Thank you for taking the time to read and respond to my message. Truly means a lot. Reading about your spinal cord implant is very interesting. I take oxycodone three times per day. This provides the most pain relief for me, but over the past week, I’ve developed an itchy rash situation side effect…not fun. Hopefully switching to hydrocodone today. I also take the highest dosage of gabapentin five times per day. I refer to it as “my best friend“. In addition to these, I take a handful of other medications that are supposed to relieve nerve pain. Like you mentioned, it’s hard to say what works and what doesn’t due to the amount of medications taken at once.

This Friday, I have an appointment for a light therapy treatment. My therapist brought it up so I’m going to give it a try even though I’m a bit skeptical. I’ll let you know if it ends up being a successful treatment.

Wish you the absolute best!
Laura

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@laurask

I take a variety of meds for different kinds of pain. For arthritis, I take Meloxicam and acetaminophen, and topical Voltaren. For neuropathy pain, I take ms contin and imipramine. I also take Clonazepam for anxiety. I fell 12' several years ago and fractured two vertebrae and broke an elbow. It took a couple of years to be pain free, but I keep oxycodone and a muscle relaxer for when I do too much lifting, but I rarely take them. Of course, the spinal cord stimulator is an important part of my pain management. I don't tolerate hydrocodone. It really causes stomach pain. Gabapentin didn't do it for me. I tried that several years ago and I think it affected my cognition. My wife notices that kind of thing when I don't, but sometimes she accuses me of being out of it when I actually feel pretty alert. My therapist pointed out to me that the ms contin can definitely dull the brain. I think I take such a low dose and have taken it for so long that my brain and body are used to it. I take it in the morning and at bedtime. At night, I'm all for sedation.

The pain in my feet has been changing over the past few months. It's spread to include my whole foot and has moved up to my ankles. And now it's changed so that socks are painful, so I wear open sandals with extra insole cushioning and no socks. I still can't walk barefoot because of the pain. It's a strange feeling when my feet are numb but it really hurts to step on something or bump something. I don't feel change of temperature, as in not feeling that the tile floor is cold, or in the shower not feeling really hot water hitting them. I don't know if other people feel the same way. When a doctor put a large needle into the muscle on the top of my feet close to my toes, I didn't feel it at all. Some of these things are worrisome to diabetics, but I'm not diabetic. I'm thankful that I don't have that to add to my list.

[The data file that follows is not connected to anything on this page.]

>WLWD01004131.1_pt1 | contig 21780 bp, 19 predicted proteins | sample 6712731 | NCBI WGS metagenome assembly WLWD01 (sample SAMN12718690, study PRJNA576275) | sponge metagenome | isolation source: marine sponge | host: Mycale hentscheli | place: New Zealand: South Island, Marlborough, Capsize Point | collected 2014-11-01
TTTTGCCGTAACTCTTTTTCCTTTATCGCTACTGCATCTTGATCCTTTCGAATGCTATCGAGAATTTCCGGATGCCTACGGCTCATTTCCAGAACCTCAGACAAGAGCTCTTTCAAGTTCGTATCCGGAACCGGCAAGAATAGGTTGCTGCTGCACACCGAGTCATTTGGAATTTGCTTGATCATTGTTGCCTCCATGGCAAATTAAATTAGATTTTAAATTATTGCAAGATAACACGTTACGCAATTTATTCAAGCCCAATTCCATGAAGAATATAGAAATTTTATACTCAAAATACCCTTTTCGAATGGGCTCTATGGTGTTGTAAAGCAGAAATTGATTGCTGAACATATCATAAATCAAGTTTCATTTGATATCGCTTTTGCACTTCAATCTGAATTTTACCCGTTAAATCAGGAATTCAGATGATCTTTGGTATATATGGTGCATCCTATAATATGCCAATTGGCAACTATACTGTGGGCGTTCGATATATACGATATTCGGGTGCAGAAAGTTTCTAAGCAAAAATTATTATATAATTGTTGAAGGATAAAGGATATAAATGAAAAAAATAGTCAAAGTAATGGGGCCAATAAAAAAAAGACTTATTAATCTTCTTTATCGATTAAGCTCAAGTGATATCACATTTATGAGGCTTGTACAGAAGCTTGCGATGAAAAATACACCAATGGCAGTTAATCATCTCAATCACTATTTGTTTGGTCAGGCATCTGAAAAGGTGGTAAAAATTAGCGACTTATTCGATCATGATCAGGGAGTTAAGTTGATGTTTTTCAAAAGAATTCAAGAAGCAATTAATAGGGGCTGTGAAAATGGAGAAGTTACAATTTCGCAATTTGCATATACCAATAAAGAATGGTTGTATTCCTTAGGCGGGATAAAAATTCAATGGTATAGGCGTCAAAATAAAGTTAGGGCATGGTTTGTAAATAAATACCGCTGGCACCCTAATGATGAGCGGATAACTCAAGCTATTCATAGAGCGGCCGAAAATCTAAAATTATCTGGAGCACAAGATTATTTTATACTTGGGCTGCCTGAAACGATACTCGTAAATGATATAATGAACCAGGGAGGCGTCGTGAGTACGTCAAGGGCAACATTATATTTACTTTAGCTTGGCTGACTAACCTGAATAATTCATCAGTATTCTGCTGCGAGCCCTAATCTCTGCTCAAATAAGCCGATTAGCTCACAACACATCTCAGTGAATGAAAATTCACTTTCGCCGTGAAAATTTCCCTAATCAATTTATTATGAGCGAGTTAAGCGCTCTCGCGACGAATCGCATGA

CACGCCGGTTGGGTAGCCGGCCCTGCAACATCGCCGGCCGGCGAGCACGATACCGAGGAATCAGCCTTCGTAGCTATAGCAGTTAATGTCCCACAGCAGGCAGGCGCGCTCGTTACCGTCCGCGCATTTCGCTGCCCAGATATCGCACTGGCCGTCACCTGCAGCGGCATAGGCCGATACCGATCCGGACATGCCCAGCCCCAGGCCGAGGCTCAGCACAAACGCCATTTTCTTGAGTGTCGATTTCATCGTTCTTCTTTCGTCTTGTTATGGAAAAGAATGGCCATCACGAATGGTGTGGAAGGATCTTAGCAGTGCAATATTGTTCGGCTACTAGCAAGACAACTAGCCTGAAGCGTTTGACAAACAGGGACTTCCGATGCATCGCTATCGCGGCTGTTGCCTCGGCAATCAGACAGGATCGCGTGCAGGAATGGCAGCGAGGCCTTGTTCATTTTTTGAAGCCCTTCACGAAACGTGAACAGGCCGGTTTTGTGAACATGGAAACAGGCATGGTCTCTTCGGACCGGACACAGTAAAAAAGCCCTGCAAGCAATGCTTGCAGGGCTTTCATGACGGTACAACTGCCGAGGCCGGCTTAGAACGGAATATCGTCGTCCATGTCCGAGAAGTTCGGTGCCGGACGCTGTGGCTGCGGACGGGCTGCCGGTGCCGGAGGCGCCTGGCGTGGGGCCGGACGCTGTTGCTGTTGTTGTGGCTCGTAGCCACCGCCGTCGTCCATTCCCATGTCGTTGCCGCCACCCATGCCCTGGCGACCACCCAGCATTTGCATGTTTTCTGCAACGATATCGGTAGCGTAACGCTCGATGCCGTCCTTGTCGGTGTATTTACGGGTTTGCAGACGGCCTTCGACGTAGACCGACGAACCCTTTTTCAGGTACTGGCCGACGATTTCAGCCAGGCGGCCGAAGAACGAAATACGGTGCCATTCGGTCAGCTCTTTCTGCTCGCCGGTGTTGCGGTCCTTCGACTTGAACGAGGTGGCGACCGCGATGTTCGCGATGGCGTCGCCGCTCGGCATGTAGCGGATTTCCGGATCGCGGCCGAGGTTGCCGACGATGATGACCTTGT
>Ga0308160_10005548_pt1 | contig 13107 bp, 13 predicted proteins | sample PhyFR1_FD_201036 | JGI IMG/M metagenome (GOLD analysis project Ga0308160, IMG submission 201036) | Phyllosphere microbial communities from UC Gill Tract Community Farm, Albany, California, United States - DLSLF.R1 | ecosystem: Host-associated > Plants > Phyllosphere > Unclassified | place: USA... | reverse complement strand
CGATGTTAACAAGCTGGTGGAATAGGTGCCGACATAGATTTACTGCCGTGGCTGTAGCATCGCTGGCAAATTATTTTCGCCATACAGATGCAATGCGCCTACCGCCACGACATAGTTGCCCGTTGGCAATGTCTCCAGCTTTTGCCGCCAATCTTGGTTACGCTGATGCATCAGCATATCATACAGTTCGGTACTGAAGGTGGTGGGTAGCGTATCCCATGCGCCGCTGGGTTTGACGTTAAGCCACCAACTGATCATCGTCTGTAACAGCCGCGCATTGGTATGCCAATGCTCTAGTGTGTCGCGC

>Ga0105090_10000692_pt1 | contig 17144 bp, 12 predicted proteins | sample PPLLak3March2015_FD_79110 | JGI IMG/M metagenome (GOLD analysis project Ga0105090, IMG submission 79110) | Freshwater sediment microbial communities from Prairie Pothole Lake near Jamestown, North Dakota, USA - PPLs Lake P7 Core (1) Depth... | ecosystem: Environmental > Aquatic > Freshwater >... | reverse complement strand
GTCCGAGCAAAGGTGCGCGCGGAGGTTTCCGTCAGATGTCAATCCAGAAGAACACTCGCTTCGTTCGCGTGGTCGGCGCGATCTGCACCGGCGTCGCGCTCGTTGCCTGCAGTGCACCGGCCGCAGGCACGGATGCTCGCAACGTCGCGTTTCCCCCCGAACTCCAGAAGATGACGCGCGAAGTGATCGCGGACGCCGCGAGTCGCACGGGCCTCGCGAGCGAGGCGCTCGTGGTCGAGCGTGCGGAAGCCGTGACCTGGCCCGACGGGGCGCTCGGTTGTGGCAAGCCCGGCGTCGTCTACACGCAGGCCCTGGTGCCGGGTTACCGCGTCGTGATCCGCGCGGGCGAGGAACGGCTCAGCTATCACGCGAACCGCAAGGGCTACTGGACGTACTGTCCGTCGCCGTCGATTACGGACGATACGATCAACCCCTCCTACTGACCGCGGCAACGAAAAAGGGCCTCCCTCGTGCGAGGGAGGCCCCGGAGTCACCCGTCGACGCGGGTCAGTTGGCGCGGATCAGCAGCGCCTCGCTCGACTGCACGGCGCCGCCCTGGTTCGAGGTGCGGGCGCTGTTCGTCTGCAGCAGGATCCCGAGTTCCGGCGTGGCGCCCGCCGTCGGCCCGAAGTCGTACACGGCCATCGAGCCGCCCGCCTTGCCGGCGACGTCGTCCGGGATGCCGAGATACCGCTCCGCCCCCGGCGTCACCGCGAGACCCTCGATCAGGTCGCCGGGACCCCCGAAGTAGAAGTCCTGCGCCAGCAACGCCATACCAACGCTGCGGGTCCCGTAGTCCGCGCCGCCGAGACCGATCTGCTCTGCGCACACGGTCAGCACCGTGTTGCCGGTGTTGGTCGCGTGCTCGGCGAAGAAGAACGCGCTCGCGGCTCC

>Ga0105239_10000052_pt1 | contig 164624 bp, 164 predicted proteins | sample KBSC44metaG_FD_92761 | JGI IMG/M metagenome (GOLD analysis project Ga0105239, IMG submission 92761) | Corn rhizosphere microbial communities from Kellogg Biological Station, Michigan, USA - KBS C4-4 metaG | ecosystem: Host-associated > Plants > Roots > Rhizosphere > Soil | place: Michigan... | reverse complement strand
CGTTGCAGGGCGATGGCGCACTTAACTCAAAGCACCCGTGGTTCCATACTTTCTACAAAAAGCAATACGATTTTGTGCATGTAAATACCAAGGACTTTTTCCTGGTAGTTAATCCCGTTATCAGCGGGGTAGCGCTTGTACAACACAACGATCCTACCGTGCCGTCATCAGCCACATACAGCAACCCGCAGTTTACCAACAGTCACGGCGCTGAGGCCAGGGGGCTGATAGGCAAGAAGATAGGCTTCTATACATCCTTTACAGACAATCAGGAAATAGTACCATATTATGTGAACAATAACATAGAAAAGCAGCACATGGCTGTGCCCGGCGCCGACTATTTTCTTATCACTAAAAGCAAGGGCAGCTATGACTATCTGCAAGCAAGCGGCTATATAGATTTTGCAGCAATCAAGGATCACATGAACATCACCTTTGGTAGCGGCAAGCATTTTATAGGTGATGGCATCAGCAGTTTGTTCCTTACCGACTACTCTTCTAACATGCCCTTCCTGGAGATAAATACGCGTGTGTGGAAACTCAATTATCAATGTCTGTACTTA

Time for sleep.

Jim

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I have been diagnosed with axonal sensorimotor neuropathy and do not understand the difference between this and peripheral neuropathy. Can anyone tell me the difference

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@bvw

I have been diagnosed with axonal sensorimotor neuropathy and do not understand the difference between this and peripheral neuropathy. Can anyone tell me the difference

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bvw – I have been diagnosed by Mayo in MN and Johns Hopkins with idiopathic axonal sensorimotor PN and like yourself, it is confusing to say the least. My dx was in Feb 2020, dealing with this not easy. I've found out that there are many types of neuropathies caused by many different reasons. I'm not in medical field and offer no advise other than just an opinion. I think when the peripheral nerves are impacted, it can cause various problems and many symptoms depend on the cause. The way in which the nerves are damaged and to the degree of damage can also cause different symptoms. In our case, the axons are damaged, and we likely have similar symptoms, perhaps not identical. Our axonal sensorimotor neuropathy is just one of the various types of PN. Some people have just sensory problems and not motor. The Mayo website has some great info on the various types of PN. Always remember, you are not alone in this. I wish you the best and remain as active as you can. It's not easy, I know. Ed

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@bvw

I have been diagnosed with axonal sensorimotor neuropathy and do not understand the difference between this and peripheral neuropathy. Can anyone tell me the difference

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Hi @bvw, You will notice that we merged your post with an existing discussion on the condition so that you could meet @njed @laurask @jimhd and others. If you click the link below, it will take you to the top of the discussion so that you can read what others have shared:

— Axonal Sensorimotor Polyneuropathy: Looking for someone to relate:
https://connect.mayoclinic.org/discussion/someone-to-relate/
One of the best explanations of diagnosing the different neuropathies in an easy to understand way that I have found is by Matthew B Jensen Assistant Professor of Neurology, University of Wisconsin that gives a good explanation of how the different neuropathies are diagnosed.

He also has a YouTube channel that has a lot of great information if you want to learn more about the conditions – https://www.youtube.com/c/MatthewBJensen